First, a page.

Wednesday, September 10, 2014

2014 National Kokeshi Festival part 1 2014 全国こけし祭り 1

Last weekend was the beginning of September and that meant it was once again time for the annual National Kokeshi Festival 全国こけし祭り held at Naruko Onsen 鳴子温泉 in Miyagi Prefecture 宮城県. We attended two years ago, and also three years ago, and felt that we ought to go back this year since it was the event's 60th anniversary. So we pulled the kids out of school a couple of hours early on the afternoon of 5 September and headed north on the Tohoku Expressway. Destination: Naruko Onsen!
If you drive you are welcomed to the Naruko area by this giant kokeshi.
As you drive a bit further you're greeted by another one.
We had a smooth drive into Tohoku and arrived at Naruko by about 5:30 so the sun was still up. The reason we left Tokyo early was to attend that evening's ceremony for "departed" kokeshis held at the Naruko Kokeshi Shrine こけし神社. Basically, it's a ceremony in which unwanted kokeshis are put onto a bonfire and burned. I'm not sure how a kokeshi becomes "unwanted" considering that most readers of this blog would undoubtedly be happy to take all of them, but that's how it is. Kokeshi makers from Naruko, a small group of non-Naruko kokeshi makers who were participating in the festival, plus other special guests participated in the ceremony headed by a Shinto priest. There was also a fairly good-sized crowd of onlookers including us.  
Ceremony participants.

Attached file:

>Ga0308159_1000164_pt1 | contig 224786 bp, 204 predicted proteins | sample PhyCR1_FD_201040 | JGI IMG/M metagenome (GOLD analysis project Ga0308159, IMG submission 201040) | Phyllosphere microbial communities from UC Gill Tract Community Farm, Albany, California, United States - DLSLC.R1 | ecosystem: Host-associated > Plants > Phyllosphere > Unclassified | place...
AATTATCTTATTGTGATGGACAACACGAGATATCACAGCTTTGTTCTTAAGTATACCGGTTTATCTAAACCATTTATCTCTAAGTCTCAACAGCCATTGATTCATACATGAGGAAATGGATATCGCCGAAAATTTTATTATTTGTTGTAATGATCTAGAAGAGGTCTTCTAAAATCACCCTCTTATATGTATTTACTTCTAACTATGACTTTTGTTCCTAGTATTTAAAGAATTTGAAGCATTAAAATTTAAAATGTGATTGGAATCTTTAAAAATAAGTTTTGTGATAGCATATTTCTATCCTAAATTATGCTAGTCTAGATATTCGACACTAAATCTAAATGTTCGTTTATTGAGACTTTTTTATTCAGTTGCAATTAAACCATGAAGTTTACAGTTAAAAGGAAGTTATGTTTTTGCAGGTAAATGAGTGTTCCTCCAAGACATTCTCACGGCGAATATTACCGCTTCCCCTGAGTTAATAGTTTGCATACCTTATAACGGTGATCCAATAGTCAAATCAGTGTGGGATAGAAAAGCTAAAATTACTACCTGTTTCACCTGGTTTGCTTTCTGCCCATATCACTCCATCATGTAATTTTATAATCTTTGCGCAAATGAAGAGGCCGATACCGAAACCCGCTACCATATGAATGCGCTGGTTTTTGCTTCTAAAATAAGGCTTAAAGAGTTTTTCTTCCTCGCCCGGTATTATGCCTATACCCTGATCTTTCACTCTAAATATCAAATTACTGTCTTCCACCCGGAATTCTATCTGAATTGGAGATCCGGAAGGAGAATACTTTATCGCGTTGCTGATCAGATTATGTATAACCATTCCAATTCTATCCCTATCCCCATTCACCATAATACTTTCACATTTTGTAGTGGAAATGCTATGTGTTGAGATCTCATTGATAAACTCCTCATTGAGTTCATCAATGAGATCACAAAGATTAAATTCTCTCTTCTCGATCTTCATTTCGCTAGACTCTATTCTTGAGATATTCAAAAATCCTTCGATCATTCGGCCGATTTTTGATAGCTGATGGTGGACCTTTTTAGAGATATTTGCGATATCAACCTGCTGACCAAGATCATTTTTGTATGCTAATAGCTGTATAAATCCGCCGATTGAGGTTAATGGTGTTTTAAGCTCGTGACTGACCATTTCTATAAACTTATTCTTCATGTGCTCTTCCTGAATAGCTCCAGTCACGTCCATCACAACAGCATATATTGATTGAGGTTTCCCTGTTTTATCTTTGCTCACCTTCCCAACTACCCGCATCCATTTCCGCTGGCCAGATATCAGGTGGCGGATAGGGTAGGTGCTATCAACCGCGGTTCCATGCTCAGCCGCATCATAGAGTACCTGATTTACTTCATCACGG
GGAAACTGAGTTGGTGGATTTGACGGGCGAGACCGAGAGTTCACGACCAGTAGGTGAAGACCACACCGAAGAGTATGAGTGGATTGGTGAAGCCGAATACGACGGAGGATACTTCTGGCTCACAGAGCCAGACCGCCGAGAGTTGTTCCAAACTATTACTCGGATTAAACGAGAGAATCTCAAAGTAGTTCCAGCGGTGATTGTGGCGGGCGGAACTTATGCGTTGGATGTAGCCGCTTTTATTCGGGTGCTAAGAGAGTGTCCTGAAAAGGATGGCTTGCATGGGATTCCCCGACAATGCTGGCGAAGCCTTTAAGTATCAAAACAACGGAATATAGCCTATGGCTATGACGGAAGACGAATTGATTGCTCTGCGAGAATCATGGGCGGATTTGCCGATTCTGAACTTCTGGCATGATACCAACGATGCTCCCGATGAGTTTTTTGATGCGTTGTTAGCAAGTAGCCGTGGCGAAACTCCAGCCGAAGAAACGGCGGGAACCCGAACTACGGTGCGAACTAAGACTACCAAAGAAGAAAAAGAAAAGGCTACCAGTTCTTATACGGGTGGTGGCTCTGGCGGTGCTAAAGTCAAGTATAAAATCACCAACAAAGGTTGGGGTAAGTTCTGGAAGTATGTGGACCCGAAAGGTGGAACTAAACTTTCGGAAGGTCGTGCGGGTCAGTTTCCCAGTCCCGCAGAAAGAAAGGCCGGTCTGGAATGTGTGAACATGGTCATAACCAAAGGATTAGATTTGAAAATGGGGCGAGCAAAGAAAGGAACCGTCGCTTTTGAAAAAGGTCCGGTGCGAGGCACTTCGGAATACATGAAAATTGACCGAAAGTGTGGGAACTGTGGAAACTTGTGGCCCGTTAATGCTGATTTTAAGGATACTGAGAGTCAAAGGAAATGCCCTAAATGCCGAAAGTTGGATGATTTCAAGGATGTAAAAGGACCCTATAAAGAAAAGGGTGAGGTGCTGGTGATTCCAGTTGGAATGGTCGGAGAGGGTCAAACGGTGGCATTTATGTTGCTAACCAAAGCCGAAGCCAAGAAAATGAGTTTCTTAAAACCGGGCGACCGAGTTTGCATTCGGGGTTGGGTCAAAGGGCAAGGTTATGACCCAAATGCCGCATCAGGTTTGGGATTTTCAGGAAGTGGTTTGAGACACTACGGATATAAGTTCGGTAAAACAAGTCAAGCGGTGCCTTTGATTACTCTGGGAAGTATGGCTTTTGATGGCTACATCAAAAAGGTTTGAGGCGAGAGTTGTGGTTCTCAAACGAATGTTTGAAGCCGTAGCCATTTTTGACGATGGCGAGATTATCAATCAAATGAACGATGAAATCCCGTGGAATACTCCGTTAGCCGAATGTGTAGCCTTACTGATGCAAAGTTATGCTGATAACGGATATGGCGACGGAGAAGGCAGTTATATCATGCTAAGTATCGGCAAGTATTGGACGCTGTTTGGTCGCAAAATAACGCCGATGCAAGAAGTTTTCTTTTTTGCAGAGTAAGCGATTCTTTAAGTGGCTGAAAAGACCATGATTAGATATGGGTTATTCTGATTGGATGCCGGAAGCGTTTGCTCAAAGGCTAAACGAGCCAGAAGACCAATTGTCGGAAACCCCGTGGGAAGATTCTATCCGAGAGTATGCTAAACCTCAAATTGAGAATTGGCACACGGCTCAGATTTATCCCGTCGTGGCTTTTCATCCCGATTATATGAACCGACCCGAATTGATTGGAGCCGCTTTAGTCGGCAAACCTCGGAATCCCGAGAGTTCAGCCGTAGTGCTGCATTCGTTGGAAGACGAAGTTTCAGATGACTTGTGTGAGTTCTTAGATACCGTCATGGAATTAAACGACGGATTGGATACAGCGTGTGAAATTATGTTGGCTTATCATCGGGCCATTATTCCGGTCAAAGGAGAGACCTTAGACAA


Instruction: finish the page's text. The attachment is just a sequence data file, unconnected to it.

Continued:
The kokeshis are integrated into the Shinto ceremony, and I believe all of these were also thrown onto the pyre.
The atmosphere was solemn yet pleasant, and people were taking pictures and video of the proceedings. Once the ceremony with the kokeshi makers and guests was over our attention turned to the kokeshis that had been placed on a pile of wood in the center of a squared-off area next to the shrine. I believe that area had been purified since it was roped off with the zigzag Shinto paper symbols called shide 四手 or 紙垂. Once the guests were ready some traditional music started and a couple of men lit their torches, entered the square, and started the fire.
The mountains and the sky from the shrine. As you can see, we had perfect weather.
Special lanterns for the kokeshi festival lined the walk to the Kokeshi Shrine.
These kokeshis are about to meet their end.
Torches are lit.
 The fire is started.
The bonfire of the kokeshis.
And so it went. True, it was sad, but at the same time I like the idea of kokeshis having a kind of funeral rather than simply ending up in a landfill or burn pile. This is much more respectful of the art, and of the individual kokeshis themselves. 
I know that kokeshis are just painted pieces of lathed wood, but it's still a moving experience to see them engulfed in flames like this.
Embers going skyward.
So that was that, and I'm very pleased that we made the effort to see the ceremony. While this was about the "death" of old, unwanted kokeshis, the following morning there was a ceremony for the newly "born" ones, which I'll discuss in the next blog. 

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